Morally Grey Characters – I’m a sucker for a good anti-hero/heroine. I love watching them either start out that way and slowly redeem themselves as the story goes on, or begin good and watch their descent as they begin to make questionable choices.

If you want to read about all my favorite romance tropes, you can check out this post!


The Chosen One – I don’t know why, but this trope has always bothered me. A lot of the chosen one characters seem to have a Mary Sue/Gary Stu characterization which may be why I have such an issue with it.

“Not Like Other Girls” – Nothing gets on my nerve more than seeing a character describe herself as ~unlike other girls~ or even worse, when the love interest says he likes the protagonist because she’s ~not like other girls~. Ew.

Love Triangles – Love triangles are the bane of my existence because they are wholly unnecessary to the plot of the book. There have been only a few instances where I think they were executed well, but usually I absolutely hate when I realize a love triangle is developing.

Alpha Male Love Interest – One day I’ll write an entire post on the issues with toxic relationships and romanticizing abuse within the YA genre, but for now I’ll stick with talking about how much I hate the overbearing, possessive love interests.

What are your favorite tropes? What tropes do you think have become cliche? Let’s discuss in the comments!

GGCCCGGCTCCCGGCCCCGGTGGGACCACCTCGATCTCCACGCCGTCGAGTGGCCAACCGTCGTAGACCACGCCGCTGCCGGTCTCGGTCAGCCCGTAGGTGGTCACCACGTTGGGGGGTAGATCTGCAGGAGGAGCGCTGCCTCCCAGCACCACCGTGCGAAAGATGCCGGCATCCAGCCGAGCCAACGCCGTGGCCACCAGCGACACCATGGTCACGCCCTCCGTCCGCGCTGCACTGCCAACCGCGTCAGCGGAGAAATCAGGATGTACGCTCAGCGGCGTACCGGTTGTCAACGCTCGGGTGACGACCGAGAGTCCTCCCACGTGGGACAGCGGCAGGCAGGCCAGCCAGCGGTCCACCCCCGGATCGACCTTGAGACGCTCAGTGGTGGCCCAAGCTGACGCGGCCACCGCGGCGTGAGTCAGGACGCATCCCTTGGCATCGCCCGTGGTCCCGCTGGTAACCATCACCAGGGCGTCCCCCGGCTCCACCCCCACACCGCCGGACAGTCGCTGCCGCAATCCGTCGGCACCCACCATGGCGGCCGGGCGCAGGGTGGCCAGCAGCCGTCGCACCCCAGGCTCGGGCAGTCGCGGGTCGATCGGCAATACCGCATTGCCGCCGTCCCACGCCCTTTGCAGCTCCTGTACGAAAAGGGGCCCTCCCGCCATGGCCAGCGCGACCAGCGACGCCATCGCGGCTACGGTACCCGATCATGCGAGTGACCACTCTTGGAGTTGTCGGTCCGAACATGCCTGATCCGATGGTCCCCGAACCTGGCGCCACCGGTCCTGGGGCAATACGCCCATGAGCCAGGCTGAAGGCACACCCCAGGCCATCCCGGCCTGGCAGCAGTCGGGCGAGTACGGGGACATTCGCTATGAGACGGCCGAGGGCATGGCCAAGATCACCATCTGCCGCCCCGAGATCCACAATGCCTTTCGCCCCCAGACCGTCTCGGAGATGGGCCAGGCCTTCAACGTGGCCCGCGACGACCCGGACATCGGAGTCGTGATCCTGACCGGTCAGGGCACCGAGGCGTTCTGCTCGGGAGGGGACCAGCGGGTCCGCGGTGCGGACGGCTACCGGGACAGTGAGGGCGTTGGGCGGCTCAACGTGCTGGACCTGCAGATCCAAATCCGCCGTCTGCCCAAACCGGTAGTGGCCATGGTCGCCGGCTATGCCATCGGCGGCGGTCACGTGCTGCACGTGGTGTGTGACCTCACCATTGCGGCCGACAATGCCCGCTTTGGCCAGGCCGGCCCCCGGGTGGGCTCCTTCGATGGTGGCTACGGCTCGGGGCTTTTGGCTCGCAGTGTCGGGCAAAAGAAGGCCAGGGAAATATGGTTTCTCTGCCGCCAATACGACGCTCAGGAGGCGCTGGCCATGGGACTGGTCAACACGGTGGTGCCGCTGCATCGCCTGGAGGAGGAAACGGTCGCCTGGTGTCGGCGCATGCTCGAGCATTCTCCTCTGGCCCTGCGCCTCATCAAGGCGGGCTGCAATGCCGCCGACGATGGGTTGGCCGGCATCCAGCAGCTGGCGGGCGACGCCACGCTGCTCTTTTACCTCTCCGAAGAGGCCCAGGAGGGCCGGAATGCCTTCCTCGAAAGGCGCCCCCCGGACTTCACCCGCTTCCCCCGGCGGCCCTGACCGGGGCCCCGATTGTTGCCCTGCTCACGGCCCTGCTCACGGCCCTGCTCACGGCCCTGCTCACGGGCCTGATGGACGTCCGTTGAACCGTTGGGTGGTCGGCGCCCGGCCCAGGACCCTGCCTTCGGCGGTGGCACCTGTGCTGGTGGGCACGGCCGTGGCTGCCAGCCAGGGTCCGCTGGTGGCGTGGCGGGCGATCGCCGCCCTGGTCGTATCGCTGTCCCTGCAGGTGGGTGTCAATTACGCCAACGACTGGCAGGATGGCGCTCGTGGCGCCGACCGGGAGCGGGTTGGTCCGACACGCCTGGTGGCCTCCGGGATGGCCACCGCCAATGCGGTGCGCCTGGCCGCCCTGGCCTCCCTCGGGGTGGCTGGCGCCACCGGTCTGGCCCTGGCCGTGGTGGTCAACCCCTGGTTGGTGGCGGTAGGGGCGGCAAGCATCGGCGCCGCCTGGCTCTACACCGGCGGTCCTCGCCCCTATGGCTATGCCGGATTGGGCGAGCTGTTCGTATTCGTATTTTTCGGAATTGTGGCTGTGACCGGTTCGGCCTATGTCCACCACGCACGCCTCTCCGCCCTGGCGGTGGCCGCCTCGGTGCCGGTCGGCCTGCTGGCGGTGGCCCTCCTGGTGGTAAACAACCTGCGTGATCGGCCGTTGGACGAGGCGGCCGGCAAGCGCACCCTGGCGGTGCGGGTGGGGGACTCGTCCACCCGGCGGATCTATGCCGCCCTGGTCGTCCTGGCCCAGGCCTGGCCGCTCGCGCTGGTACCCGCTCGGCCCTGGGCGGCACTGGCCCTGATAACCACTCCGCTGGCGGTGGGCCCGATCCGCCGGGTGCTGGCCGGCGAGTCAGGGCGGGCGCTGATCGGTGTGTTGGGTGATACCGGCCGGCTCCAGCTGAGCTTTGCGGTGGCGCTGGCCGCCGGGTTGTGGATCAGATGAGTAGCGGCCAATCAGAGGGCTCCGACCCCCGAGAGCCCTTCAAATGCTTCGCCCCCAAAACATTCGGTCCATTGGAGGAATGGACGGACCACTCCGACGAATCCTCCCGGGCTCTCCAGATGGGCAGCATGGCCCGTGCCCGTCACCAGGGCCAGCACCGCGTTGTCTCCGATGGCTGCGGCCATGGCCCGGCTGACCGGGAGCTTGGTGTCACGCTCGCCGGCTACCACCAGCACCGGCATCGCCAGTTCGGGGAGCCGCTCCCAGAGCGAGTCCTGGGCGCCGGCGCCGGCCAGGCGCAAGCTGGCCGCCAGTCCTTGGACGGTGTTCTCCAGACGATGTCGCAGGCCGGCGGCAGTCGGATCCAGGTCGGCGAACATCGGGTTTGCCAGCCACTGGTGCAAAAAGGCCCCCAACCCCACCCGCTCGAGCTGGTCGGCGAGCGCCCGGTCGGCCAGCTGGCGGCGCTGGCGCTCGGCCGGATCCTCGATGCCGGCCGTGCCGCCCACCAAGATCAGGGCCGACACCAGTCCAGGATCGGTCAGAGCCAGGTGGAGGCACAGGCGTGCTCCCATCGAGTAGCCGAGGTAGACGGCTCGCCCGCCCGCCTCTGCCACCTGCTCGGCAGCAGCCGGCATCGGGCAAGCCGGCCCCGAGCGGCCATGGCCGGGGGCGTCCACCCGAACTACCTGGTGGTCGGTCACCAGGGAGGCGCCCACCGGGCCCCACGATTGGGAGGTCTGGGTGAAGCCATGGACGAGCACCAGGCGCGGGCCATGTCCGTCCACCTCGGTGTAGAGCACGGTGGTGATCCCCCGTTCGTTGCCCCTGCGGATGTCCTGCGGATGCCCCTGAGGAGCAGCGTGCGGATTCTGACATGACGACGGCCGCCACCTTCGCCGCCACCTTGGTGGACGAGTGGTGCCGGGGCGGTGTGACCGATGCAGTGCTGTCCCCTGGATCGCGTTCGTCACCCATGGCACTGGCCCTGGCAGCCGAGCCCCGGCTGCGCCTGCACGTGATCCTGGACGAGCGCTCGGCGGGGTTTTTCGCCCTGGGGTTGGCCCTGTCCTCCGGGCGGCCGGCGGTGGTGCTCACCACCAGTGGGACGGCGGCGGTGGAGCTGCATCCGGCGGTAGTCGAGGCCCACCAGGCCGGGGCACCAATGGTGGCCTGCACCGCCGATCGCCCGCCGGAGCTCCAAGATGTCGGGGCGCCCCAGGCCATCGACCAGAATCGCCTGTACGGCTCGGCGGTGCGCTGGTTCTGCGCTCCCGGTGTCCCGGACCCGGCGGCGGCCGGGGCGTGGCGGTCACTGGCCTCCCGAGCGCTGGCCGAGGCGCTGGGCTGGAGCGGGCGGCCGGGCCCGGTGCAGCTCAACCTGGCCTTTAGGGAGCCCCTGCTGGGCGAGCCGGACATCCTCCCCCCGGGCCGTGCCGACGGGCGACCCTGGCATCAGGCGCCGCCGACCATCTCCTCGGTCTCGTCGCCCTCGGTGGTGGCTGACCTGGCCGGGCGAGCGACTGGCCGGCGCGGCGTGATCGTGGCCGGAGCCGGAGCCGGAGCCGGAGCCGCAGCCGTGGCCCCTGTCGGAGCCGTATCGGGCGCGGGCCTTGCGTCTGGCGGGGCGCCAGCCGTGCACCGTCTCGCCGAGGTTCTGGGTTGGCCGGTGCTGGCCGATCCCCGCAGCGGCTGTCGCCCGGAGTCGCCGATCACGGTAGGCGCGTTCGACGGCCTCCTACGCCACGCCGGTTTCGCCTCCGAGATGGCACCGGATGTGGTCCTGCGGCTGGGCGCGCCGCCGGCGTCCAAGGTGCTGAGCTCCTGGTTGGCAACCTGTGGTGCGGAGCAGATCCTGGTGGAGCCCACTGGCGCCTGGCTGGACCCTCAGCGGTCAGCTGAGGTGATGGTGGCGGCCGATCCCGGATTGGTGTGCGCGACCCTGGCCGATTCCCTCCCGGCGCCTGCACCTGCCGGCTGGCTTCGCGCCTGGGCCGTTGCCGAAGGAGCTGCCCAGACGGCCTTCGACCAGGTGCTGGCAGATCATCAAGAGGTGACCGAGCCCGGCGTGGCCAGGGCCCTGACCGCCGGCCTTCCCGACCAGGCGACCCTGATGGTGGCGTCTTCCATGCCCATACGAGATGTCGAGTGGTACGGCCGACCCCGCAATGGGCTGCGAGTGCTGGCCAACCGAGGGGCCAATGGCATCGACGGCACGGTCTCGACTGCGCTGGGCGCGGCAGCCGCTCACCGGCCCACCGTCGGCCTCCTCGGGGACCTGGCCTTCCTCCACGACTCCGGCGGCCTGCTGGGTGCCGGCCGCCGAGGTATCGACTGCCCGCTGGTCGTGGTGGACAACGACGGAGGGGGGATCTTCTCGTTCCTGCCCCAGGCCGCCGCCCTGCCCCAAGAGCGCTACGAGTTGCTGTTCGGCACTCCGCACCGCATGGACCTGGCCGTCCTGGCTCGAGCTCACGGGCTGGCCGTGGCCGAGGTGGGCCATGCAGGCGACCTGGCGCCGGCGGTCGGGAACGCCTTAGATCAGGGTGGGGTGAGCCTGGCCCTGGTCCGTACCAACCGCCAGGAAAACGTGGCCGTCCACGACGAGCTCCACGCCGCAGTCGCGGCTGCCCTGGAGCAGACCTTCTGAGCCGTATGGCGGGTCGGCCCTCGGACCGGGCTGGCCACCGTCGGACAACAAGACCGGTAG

ARC REVIEW: Perfect on Paper – Sophie Gonzales ⭐️ ⭐️ ⭐️ ⭐️ ½

Title: Perfect on Paper
Author: Sophie Gonzales
Rating: ★★★★½

ARC provided by Wednesday Books through NetGalley.

It’s not often that a book meets all of your expectations so superbly, but that’s exactly what Perfect on Paper managed to do. From the protagonist, to the romantic tropes, to the excellent writing, this book was a wonderful little story that made me giddy with happiness.

Darcy Philips was the star of the book and I don’t have a single complaint about her characterization. She was relatable, flawed, remarkable, stood up for her beliefs, and had such tremendous growth throughout the novel. How could you not root for a heroine like that? I also really loved Sophie Gonzales’ commentary on the erasure of bisexuality when dating a member of the opposite gender. I’m not a member of the LGBTQ+ community and therefore have no authority on the matter, however, I thought the way the issues were brought up and handled were brilliantly done.

The romance was impressively written. Perfect on Paper somehow managed to combine my love of the fake dating trop a lá To All the Boys I’ve Loved Before with the sweet, slow-burn that starts as friendship that made me love If I’m Being Honest so much. I love watching a romance unfold through characters’ thoughts and actions and not just being told, and that’s exactly what we are given in Perfect on Paper. In short, it was spectacular.

Perfect on Paper checked all of the right boxes to make this a tremendously heartwarming and satisfying novel. I think this book will appeal to a lot of readers and I highly recommend picking it up in March!